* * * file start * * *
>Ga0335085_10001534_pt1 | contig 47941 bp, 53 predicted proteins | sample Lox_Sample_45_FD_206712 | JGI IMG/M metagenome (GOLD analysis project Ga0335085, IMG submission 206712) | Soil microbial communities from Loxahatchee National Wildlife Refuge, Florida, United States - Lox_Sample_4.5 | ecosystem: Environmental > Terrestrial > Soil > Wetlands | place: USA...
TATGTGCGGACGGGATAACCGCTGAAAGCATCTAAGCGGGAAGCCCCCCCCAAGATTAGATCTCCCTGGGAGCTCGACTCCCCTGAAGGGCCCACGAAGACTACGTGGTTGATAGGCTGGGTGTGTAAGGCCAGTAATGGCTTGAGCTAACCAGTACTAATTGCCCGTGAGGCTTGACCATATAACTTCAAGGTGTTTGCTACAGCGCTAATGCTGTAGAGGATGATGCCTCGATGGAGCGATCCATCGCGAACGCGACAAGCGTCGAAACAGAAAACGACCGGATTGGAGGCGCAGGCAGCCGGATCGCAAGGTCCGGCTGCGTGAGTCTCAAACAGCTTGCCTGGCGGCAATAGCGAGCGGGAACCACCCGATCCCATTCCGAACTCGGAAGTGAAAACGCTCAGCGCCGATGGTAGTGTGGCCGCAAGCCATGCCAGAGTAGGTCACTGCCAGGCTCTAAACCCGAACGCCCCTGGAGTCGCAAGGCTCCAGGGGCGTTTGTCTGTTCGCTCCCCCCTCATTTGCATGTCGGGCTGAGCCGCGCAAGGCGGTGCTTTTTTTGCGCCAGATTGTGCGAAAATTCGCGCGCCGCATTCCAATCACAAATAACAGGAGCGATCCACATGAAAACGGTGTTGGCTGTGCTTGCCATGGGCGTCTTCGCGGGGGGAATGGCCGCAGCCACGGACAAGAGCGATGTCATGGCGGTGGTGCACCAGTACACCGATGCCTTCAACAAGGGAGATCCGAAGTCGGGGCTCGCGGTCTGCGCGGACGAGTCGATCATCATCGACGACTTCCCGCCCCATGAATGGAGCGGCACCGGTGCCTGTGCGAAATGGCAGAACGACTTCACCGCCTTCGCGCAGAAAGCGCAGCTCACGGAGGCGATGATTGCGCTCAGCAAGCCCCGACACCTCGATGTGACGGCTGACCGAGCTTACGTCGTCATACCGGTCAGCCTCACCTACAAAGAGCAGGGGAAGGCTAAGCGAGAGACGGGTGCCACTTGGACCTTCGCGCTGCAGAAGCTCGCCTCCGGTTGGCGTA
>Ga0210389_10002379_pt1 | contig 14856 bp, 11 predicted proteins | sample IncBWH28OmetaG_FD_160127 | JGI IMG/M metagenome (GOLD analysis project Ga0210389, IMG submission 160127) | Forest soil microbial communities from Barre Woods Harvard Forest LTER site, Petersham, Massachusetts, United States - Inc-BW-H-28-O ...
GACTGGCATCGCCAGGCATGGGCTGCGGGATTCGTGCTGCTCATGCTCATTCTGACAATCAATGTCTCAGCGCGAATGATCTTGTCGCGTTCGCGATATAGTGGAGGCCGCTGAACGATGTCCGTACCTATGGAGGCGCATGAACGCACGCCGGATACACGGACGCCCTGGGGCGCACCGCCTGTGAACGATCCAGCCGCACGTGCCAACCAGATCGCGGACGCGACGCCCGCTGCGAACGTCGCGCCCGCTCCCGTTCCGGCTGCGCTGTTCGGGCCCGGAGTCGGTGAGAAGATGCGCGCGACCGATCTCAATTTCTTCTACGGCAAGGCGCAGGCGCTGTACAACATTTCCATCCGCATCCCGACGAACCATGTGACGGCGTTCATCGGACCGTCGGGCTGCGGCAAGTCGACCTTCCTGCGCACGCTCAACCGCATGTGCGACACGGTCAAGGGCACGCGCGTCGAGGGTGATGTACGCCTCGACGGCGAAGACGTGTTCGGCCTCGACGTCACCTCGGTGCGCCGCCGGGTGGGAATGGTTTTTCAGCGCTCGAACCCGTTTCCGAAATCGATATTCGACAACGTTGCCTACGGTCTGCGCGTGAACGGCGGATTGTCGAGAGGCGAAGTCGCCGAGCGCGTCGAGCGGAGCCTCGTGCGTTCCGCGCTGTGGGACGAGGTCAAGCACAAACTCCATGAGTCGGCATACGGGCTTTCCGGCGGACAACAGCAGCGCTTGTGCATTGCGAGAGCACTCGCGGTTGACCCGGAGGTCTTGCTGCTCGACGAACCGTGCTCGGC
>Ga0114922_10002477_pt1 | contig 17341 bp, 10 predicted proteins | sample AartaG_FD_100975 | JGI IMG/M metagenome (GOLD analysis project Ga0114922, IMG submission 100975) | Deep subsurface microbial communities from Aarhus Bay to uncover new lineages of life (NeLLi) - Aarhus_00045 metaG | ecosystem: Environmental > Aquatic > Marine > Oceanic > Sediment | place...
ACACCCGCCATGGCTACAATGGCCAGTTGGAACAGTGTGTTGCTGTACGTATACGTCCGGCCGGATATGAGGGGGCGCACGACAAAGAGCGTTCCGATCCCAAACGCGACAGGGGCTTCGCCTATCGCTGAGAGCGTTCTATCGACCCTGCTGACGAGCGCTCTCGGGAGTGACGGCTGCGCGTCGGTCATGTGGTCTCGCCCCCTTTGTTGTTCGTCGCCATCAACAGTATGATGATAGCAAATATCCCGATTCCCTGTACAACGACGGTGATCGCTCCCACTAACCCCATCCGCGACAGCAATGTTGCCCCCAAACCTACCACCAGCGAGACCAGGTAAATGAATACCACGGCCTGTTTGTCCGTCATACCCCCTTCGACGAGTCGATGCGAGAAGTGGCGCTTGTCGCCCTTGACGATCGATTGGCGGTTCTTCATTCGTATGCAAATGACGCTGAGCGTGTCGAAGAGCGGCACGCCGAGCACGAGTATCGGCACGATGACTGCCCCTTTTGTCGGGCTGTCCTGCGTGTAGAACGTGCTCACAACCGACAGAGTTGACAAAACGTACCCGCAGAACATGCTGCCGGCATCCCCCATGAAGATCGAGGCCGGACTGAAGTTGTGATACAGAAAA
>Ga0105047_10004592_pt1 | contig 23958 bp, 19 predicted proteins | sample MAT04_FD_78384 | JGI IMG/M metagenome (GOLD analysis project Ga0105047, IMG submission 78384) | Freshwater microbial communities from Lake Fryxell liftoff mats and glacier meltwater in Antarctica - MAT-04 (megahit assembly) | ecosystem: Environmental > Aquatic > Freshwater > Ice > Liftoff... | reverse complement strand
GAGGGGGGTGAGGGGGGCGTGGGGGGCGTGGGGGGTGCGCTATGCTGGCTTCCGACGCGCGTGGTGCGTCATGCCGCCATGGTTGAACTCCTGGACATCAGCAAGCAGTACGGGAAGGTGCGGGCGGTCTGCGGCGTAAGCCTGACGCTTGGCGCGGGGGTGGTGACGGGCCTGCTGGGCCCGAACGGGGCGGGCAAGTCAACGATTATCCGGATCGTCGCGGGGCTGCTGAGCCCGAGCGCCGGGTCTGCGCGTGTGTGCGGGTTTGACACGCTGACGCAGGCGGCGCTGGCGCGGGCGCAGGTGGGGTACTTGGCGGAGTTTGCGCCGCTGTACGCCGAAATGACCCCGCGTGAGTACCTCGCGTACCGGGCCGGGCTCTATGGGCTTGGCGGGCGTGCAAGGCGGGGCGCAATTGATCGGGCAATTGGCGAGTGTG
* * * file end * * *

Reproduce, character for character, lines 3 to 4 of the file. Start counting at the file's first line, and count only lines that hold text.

>Ga0210389_10002379_pt1 | contig 14856 bp, 11 predicted proteins | sample IncBWH28OmetaG_FD_160127 | JGI IMG/M metagenome (GOLD analysis project Ga0210389, IMG submission 160127) | Forest soil microbial communities from Barre Woods Harvard Forest LTER site, Petersham, Massachusetts, United States - Inc-BW-H-28-O ...
GACTGGCATCGCCAGGCATGGGCTGCGGGATTCGTGCTGCTCATGCTCATTCTGACAATCAATGTCTCAGCGCGAATGATCTTGTCGCGTTCGCGATATAGTGGAGGCCGCTGAACGATGTCCGTACCTATGGAGGCGCATGAACGCACGCCGGATACACGGACGCCCTGGGGCGCACCGCCTGTGAACGATCCAGCCGCACGTGCCAACCAGATCGCGGACGCGACGCCCGCTGCGAACGTCGCGCCCGCTCCCGTTCCGGCTGCGCTGTTCGGGCCCGGAGTCGGTGAGAAGATGCGCGCGACCGATCTCAATTTCTTCTACGGCAAGGCGCAGGCGCTGTACAACATTTCCATCCGCATCCCGACGAACCATGTGACGGCGTTCATCGGACCGTCGGGCTGCGGCAAGTCGACCTTCCTGCGCACGCTCAACCGCATGTGCGACACGGTCAAGGGCACGCGCGTCGAGGGTGATGTACGCCTCGACGGCGAAGACGTGTTCGGCCTCGACGTCACCTCGGTGCGCCGCCGGGTGGGAATGGTTTTTCAGCGCTCGAACCCGTTTCCGAAATCGATATTCGACAACGTTGCCTACGGTCTGCGCGTGAACGGCGGATTGTCGAGAGGCGAAGTCGCCGAGCGCGTCGAGCGGAGCCTCGTGCGTTCCGCGCTGTGGGACGAGGTCAAGCACAAACTCCATGAGTCGGCATACGGGCTTTCCGGCGGACAACAGCAGCGCTTGTGCATTGCGAGAGCACTCGCGGTTGACCCGGAGGTCTTGCTGCTCGACGAACCGTGCTCGGC